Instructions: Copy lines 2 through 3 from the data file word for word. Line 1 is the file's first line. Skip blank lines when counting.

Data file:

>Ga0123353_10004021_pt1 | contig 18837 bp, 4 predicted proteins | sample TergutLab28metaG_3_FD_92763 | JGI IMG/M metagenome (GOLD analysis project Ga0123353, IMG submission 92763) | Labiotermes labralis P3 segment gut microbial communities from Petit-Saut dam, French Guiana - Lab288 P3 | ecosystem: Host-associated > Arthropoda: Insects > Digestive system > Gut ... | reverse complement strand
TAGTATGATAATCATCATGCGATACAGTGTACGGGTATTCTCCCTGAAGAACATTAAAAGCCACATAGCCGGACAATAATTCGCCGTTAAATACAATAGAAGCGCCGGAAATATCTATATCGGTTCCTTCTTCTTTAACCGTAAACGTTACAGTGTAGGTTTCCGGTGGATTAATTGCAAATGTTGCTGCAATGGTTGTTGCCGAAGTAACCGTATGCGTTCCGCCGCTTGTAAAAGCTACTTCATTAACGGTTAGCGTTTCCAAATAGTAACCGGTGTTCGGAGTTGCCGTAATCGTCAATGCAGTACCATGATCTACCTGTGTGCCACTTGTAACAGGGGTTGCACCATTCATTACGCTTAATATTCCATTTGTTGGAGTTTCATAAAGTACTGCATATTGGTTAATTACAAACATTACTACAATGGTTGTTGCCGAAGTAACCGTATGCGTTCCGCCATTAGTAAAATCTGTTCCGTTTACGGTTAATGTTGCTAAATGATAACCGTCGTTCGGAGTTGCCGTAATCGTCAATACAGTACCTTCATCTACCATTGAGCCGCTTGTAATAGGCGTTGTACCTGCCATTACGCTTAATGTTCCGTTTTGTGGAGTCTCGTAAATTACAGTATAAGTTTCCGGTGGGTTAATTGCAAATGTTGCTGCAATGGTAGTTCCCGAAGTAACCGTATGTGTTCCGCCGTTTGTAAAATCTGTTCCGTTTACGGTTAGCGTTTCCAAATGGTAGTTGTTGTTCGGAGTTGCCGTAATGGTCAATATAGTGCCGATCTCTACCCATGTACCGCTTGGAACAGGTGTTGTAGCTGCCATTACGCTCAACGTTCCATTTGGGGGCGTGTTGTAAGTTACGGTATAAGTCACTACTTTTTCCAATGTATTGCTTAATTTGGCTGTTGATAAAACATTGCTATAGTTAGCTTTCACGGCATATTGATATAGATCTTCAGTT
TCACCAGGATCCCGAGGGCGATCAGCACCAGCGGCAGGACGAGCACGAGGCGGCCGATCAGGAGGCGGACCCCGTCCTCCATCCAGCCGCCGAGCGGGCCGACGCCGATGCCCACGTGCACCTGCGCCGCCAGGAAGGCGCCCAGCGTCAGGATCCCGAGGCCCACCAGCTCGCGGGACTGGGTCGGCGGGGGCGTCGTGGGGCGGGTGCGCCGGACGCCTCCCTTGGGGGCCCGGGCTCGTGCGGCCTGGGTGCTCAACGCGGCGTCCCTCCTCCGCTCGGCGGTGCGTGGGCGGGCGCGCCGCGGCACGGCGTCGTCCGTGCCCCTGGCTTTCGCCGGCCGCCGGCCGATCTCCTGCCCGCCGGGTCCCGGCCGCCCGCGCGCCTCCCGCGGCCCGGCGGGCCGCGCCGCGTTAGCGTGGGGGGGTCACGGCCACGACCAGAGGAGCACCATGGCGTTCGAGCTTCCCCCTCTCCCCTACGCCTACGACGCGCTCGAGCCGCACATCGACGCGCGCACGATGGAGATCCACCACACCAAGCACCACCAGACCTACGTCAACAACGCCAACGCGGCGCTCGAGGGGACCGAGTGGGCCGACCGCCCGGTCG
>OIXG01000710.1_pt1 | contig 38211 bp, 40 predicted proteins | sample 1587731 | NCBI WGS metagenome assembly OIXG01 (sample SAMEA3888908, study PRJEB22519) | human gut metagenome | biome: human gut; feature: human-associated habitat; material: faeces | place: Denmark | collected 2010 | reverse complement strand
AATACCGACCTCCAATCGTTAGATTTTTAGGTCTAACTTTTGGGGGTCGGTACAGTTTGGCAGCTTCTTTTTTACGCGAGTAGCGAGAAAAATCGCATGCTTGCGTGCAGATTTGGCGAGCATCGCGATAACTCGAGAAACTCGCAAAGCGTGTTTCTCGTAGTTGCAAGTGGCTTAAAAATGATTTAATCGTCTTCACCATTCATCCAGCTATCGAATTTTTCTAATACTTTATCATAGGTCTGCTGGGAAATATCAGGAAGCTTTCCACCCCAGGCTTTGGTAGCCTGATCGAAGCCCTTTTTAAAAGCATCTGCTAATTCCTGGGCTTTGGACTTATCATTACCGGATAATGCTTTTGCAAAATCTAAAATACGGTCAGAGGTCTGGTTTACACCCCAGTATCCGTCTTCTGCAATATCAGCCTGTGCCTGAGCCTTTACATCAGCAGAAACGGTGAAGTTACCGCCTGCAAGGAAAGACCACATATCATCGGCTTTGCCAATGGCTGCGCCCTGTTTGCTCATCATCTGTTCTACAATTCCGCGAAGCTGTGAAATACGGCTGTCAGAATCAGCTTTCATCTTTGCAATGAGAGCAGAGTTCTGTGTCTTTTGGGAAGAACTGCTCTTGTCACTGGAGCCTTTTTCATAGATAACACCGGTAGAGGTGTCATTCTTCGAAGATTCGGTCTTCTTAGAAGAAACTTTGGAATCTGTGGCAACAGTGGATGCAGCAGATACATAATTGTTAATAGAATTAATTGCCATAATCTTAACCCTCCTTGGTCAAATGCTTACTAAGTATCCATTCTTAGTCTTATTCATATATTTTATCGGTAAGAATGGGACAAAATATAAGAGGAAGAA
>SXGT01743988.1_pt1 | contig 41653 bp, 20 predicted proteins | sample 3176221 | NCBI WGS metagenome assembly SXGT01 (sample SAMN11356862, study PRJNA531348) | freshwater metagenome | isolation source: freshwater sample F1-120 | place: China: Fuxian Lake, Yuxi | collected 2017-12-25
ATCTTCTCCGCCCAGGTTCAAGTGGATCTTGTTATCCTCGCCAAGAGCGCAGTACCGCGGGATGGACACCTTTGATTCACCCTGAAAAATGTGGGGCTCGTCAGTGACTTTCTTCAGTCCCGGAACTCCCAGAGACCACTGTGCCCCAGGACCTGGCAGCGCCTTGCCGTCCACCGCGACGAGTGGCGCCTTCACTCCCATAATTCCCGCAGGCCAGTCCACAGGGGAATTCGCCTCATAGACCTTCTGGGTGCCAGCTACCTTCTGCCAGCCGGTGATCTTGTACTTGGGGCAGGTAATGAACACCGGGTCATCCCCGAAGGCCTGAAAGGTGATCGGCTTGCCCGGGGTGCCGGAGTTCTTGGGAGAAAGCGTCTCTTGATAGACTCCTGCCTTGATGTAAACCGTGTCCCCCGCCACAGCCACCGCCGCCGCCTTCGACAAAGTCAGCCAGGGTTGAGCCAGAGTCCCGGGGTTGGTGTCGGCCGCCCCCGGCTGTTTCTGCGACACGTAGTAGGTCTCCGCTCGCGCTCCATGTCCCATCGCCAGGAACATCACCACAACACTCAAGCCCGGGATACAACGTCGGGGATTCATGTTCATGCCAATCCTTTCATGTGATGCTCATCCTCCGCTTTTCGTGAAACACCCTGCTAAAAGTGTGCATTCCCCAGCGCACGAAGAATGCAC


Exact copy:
TAGTATGATAATCATCATGCGATACAGTGTACGGGTATTCTCCCTGAAGAACATTAAAAGCCACATAGCCGGACAATAATTCGCCGTTAAATACAATAGAAGCGCCGGAAATATCTATATCGGTTCCTTCTTCTTTAACCGTAAACGTTACAGTGTAGGTTTCCGGTGGATTAATTGCAAATGTTGCTGCAATGGTTGTTGCCGAAGTAACCGTATGCGTTCCGCCGCTTGTAAAAGCTACTTCATTAACGGTTAGCGTTTCCAAATAGTAACCGGTGTTCGGAGTTGCCGTAATCGTCAATGCAGTACCATGATCTACCTGTGTGCCACTTGTAACAGGGGTTGCACCATTCATTACGCTTAATATTCCATTTGTTGGAGTTTCATAAAGTACTGCATATTGGTTAATTACAAACATTACTACAATGGTTGTTGCCGAAGTAACCGTATGCGTTCCGCCATTAGTAAAATCTGTTCCGTTTACGGTTAATGTTGCTAAATGATAACCGTCGTTCGGAGTTGCCGTAATCGTCAATACAGTACCTTCATCTACCATTGAGCCGCTTGTAATAGGCGTTGTACCTGCCATTACGCTTAATGTTCCGTTTTGTGGAGTCTCGTAAATTACAGTATAAGTTTCCGGTGGGTTAATTGCAAATGTTGCTGCAATGGTAGTTCCCGAAGTAACCGTATGTGTTCCGCCGTTTGTAAAATCTGTTCCGTTTACGGTTAGCGTTTCCAAATGGTAGTTGTTGTTCGGAGTTGCCGTAATGGTCAATATAGTGCCGATCTCTACCCATGTACCGCTTGGAACAGGTGTTGTAGCTGCCATTACGCTCAACGTTCCATTTGGGGGCGTGTTGTAAGTTACGGTATAAGTCACTACTTTTTCCAATGTATTGCTTAATTTGGCTGTTGATAAAACATTGCTATAGTTAGCTTTCACGGCATATTGATATAGATCTTCAGTT
TCACCAGGATCCCGAGGGCGATCAGCACCAGCGGCAGGACGAGCACGAGGCGGCCGATCAGGAGGCGGACCCCGTCCTCCATCCAGCCGCCGAGCGGGCCGACGCCGATGCCCACGTGCACCTGCGCCGCCAGGAAGGCGCCCAGCGTCAGGATCCCGAGGCCCACCAGCTCGCGGGACTGGGTCGGCGGGGGCGTCGTGGGGCGGGTGCGCCGGACGCCTCCCTTGGGGGCCCGGGCTCGTGCGGCCTGGGTGCTCAACGCGGCGTCCCTCCTCCGCTCGGCGGTGCGTGGGCGGGCGCGCCGCGGCACGGCGTCGTCCGTGCCCCTGGCTTTCGCCGGCCGCCGGCCGATCTCCTGCCCGCCGGGTCCCGGCCGCCCGCGCGCCTCCCGCGGCCCGGCGGGCCGCGCCGCGTTAGCGTGGGGGGGTCACGGCCACGACCAGAGGAGCACCATGGCGTTCGAGCTTCCCCCTCTCCCCTACGCCTACGACGCGCTCGAGCCGCACATCGACGCGCGCACGATGGAGATCCACCACACCAAGCACCACCAGACCTACGTCAACAACGCCAACGCGGCGCTCGAGGGGACCGAGTGGGCCGACCGCCCGGTCG